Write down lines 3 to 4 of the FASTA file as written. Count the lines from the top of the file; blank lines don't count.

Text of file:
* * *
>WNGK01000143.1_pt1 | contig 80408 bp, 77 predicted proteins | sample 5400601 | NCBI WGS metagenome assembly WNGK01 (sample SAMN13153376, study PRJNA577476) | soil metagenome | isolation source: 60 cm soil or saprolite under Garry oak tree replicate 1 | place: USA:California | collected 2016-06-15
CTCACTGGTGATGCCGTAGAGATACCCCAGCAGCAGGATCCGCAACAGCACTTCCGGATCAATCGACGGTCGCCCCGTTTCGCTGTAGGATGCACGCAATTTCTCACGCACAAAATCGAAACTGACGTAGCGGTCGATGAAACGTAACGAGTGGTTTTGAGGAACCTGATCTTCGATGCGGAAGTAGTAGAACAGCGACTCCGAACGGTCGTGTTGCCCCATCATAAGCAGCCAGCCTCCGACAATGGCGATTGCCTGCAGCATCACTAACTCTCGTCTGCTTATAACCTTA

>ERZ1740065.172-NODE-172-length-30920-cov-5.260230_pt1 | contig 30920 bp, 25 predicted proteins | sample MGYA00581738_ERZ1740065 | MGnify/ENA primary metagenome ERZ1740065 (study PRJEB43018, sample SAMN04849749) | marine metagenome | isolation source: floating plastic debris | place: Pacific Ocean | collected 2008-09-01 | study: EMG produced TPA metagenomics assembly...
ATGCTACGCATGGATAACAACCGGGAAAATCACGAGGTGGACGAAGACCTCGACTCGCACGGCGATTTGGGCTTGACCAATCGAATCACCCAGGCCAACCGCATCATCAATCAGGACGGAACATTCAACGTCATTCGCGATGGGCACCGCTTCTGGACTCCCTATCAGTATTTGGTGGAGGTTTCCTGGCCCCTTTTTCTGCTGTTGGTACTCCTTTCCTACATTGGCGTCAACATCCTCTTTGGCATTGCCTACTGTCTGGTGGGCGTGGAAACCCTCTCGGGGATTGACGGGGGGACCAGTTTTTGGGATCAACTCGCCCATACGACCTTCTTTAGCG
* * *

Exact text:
>ERZ1740065.172-NODE-172-length-30920-cov-5.260230_pt1 | contig 30920 bp, 25 predicted proteins | sample MGYA00581738_ERZ1740065 | MGnify/ENA primary metagenome ERZ1740065 (study PRJEB43018, sample SAMN04849749) | marine metagenome | isolation source: floating plastic debris | place: Pacific Ocean | collected 2008-09-01 | study: EMG produced TPA metagenomics assembly...
ATGCTACGCATGGATAACAACCGGGAAAATCACGAGGTGGACGAAGACCTCGACTCGCACGGCGATTTGGGCTTGACCAATCGAATCACCCAGGCCAACCGCATCATCAATCAGGACGGAACATTCAACGTCATTCGCGATGGGCACCGCTTCTGGACTCCCTATCAGTATTTGGTGGAGGTTTCCTGGCCCCTTTTTCTGCTGTTGGTACTCCTTTCCTACATTGGCGTCAACATCCTCTTTGGCATTGCCTACTGTCTGGTGGGCGTGGAAACCCTCTCGGGGATTGACGGGGGGACCAGTTTTTGGGATCAACTCGCCCATACGACCTTCTTTAGCG